Two days into the pause following the president’s address, Wheeler’s office ordered staff to identify issues potentially requiring a new NPRM if the FCC were to invoke Title II, including “areas where there is a serious APA notice problem with substantial litigation risk,” “areas where we could expect to have to argue that our actions were a logical outgrowth of the NPRM,” and “areas we are confident that we have adequate notice but would be better informed by more targeted comment.”
Responses poured in from the likes of FCC Wireline Competition Bureau Chief Matt DelNero, Chief Technology Officer Scott Jordan and General Counsel Jonathan Sallet suggesting “changing the definition of ‘public switched network’ to fit broadband, describing discriminatory practices, refusals to upgrade capacity, and access fees as “fairly poor” and calling for “more comment in the record” with regard to forbearance for mobile and reclassification.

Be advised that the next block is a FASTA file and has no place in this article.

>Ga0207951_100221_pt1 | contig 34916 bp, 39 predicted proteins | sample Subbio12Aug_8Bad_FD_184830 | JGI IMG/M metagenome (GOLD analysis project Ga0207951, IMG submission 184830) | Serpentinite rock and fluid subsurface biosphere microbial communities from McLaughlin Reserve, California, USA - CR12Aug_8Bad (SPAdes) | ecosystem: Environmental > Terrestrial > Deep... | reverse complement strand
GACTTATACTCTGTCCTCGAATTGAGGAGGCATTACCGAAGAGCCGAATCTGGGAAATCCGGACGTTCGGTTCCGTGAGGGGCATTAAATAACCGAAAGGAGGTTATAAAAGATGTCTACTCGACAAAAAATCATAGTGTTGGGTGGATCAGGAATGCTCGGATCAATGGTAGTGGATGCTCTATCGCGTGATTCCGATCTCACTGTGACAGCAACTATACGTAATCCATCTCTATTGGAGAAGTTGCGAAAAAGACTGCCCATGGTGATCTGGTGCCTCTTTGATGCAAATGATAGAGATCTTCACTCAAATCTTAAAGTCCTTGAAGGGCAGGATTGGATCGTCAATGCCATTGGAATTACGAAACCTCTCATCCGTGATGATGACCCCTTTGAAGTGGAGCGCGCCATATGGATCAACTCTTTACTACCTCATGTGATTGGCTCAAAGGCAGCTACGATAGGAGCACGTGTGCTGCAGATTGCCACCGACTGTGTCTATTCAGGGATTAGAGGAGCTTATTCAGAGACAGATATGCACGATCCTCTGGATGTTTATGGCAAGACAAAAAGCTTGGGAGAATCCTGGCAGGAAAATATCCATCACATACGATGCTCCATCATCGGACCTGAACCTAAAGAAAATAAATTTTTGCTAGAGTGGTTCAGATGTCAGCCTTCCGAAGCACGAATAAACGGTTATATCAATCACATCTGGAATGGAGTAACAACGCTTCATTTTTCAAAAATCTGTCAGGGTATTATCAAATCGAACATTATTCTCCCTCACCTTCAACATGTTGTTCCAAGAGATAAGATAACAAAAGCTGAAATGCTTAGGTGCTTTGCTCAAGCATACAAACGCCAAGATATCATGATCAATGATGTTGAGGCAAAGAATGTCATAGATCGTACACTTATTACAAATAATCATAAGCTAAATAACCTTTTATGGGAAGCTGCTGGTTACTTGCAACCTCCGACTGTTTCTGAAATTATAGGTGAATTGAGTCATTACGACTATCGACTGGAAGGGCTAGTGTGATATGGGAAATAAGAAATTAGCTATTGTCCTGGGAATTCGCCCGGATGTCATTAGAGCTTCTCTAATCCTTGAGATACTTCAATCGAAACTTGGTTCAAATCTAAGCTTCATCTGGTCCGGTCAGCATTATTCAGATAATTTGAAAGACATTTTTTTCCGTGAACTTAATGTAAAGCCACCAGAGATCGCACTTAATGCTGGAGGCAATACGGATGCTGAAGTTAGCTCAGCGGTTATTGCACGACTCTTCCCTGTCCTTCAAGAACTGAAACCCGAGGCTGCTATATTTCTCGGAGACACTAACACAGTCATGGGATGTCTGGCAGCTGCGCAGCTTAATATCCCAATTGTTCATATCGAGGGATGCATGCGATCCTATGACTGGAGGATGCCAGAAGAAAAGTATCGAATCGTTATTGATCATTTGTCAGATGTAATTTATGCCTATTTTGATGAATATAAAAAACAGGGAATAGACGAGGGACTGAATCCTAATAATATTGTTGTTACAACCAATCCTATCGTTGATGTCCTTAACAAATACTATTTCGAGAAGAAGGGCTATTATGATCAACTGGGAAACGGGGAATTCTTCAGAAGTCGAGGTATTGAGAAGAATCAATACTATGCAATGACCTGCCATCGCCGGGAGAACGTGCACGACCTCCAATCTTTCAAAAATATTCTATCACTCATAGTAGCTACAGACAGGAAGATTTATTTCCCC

Though staff drafted a notice highlighting nine areas of concern, agency leaders eventually decided against another notice, prompting one media aide responsible for defending the agency’s decision to ask for “more on why we no longer think record is thin in some places.”
Another draft of presumptive media questions and answers prepared for Wheeler read:
“Q. Has there been discussions between the WH and the FCC leading up to this rollout?”
“A. The FCC kept the WH apprised of the process thus far, but there have not been substantive discussions [IS THIS RIGHT?].”
“Chairman Wheeler chose to leave the record inadequate, abandon the [public notice] that was carefully drafted by career professional staff, and forge ahead with the reclassification of broadband as a telecommunications service,” the report reads. “He did so with the FCC staff aware of ‘serious’ APA concerns, sacrificing regulatory certainty for political expediency.”